A Vietnamese Perspective |
on World Englishes
Tran Thi Lan, M.Ed.
What is global or international English? And how does it relate to
the Vietnamese classroom?
The world is presently witnessing a rapid increase in the
1988, p. 1). The spread of English can be represented in
use of English as a language of wider communication.
terms of three concentric circles: the Inner Circle, the
More and more countries are making English their lin-
Outer Circle, and the Expanding Circle (Kachru, 1985a,
gua franca to communicate with the rest of the world—
and Kachru in D. Brown).
not only with native English-speaking countries, but also
The Inner Circle represents the traditional bases of
with non-native English-speaking countries in interna-
English, dominated by the “mother tongue varieties” of
tional settings. It is therefore important for any course
the language (Kachru in D. Brown, p. 235 ). This Circle
dealing with English language education, including
incorporates various accents of native-spoken English—
teaching English to speakers of other languages
that is, English as it is spoken in such countries as Great
(TESOL), to inculcate an awareness of what is happening
Britain, the USA, Canada,Australia, or New Zealand.
to the language worldwide. Unfortunately, at the present
The Outer Circle may be thought of as country con-
time, little information about the roles and functions of
texts in which English was first introduced as a colonial
English as a world language is presented in English lan-
language for administrative purposes. Countries typi-
guage education programs in Vietnam.
cally listed in this circle include: Bangladesh, Ghana,
It is the intention of this article to provide an
India, Kenya, Malaysia, Nigeria, Pakistan, the Philippines,
overview of the relationship between a World Englishes
Singapore, Sri Lanka, Tanzania, and Zambia (Kachru,
perspective and language teaching. It also focuses on
1985b). English is used in these countries for intra-
several elements of a World Englishes perspective and
country purposes. In these places, varieties of English
different attitudes toward English as an international lan-
has evolved which possesses the common core charac-
guage. The article also attempts to identify the primary
teristics of Inner Circle varieties of English, frequently
reasons why a World Englishes perspective should be
termed as “institutionalized” or “nativized” varieties, but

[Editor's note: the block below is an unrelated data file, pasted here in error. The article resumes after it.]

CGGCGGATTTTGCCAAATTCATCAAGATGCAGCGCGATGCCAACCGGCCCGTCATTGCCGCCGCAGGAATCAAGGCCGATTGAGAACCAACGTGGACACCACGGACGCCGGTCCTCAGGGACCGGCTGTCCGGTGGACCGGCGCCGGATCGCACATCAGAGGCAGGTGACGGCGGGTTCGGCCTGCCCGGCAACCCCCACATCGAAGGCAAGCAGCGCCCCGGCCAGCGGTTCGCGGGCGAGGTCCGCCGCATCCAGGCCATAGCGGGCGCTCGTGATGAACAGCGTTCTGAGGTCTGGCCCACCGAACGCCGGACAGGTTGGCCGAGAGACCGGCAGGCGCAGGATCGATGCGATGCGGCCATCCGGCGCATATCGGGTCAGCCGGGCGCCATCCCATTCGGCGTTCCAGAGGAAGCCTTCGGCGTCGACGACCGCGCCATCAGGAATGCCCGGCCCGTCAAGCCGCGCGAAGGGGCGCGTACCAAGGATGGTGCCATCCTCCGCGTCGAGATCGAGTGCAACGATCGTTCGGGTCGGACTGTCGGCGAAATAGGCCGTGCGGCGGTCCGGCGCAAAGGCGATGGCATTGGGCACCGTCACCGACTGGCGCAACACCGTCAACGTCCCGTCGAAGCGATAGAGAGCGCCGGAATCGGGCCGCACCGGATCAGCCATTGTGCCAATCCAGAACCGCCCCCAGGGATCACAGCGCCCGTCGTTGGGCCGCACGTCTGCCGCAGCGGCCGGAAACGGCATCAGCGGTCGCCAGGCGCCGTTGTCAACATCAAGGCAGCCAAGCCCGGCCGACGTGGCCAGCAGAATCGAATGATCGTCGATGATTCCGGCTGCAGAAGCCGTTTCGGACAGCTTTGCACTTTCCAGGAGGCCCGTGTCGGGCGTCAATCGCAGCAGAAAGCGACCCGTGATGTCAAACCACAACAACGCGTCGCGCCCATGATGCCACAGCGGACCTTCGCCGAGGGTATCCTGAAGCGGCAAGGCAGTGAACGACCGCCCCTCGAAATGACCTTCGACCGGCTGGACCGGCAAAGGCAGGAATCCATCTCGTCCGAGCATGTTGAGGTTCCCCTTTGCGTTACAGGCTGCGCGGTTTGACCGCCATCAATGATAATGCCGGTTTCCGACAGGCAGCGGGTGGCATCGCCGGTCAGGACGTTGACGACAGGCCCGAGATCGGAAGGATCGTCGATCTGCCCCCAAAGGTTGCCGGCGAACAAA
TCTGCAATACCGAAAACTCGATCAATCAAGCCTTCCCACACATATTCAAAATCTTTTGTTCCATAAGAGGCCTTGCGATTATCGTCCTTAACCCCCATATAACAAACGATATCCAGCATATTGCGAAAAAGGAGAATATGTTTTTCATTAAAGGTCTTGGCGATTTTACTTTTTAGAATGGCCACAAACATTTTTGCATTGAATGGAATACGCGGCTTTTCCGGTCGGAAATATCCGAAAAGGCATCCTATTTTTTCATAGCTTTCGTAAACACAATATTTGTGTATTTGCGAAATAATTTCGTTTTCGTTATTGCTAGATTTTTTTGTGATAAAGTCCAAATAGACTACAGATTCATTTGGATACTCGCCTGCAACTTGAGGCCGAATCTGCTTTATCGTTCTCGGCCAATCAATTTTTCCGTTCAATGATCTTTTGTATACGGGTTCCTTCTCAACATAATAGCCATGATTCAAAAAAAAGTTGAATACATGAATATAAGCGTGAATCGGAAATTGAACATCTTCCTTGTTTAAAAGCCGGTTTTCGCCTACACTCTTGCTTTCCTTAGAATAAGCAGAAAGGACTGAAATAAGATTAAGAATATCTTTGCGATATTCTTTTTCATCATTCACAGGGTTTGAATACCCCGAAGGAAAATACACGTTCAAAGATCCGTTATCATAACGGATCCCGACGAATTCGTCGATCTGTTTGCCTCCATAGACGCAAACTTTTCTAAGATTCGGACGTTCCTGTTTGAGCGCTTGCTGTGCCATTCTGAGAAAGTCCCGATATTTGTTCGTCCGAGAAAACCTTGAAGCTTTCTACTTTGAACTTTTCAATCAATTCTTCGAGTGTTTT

infused into English language education programs.
in addition can be distinguished from them by particu-
Finally, some changes in the foreign language education
lar lexical, phonological, pragmatic, and morphosyntac-
policy of Vietnam are recommended. With these goals in
tic innovations (K. Brown, 1993).
mind, the Vietnamese educational context is kept in
The remaining circle, the Expanding Circle, may be
view throughout the discussion, and implications for
thought of as encompassing countries where English
interpreters and translator training courses in Vietnam
was introduced as a foreign language. Kachru (1985b)
are tentatively suggested.
lists as examples such countries as China, Egypt,
Indonesia, Israel, Japan, Korea, Nepal, Saudi Arabia,
Overview of World Englishes
Taiwan, the former USSR, and Zimbabwe. The uses of
English in such countries may be increasing, but by and
Circles of English
large English is not used for the same range of intra-
country functions as it is in Outer Circle countries.
A World Englishes perspective is characterized by
Similar ideas are expressed in other terms by Quirk:
three key elements: a belief that there is a “repertoire of
not “Inner Circle” but English as a native language
models for English,” that “localised innovations [in
(ENL); not “Outer Circle” but English as a second lan-
English] have pragmatic bases,” and that “the English lan-
guage (ESL); and not “Expanding Circle” but English as a
guage now belongs to all those who use it” (Kachru,
foreign language (EFL) countries. Through this three-
— 26 —
fold division of English, Quirk observes: “English is a
Who Owns the English Language?
global language in each of these three categories: there
are ENL, ESL, and EFL countries all around the world”
The third element of World Englishes given above is
(Quirk & Widdowson). In brief, the concept of English
of particular sociopolitical interest: English belongs to
in its Inner, Outer, and Expanding Circles is equivalent to
those who use it. According to Kachru (1992), English
ENL, ESL, and EFL.
belongs not only to native speakers in the Inner Circle,
but to speakers in the Outer and Expanding Circles as
Vietnam and World English
well. For support, he draws upon Crystal’s suggestion
that by this year, there will be more individuals using
At the present time, after joining ASEAN
English whose first language is not English than individ-
(Association of Southeast Asian Nations),Vietnam can be
uals using English whose first language is English.
listed as one of the Expanding Circle countries, where
However, as teachers of English in Vietnam, it is dif-
English is taught and learned as a foreign language. The
ficult for us to think that English belongs to us even
new “open door”economic policy of renovation (known
though we use it every day in our teaching. Similarly, in
a 1980 case study, Baxter asked two questions of
as “Doi Moi” in Vietnamese) has resulted in rapidly
Japanese teachers of English: “Are you a speaker of
expanding economic and commercial activity, and thus
English?” and “Do you speak English?” Almost all the
produced a great need for the teaching and learning of
teachers responded negatively to the first question but
foreign languages in general, and for the teaching of
positively to the second.
English as a foreign language (TEFL) in particular. The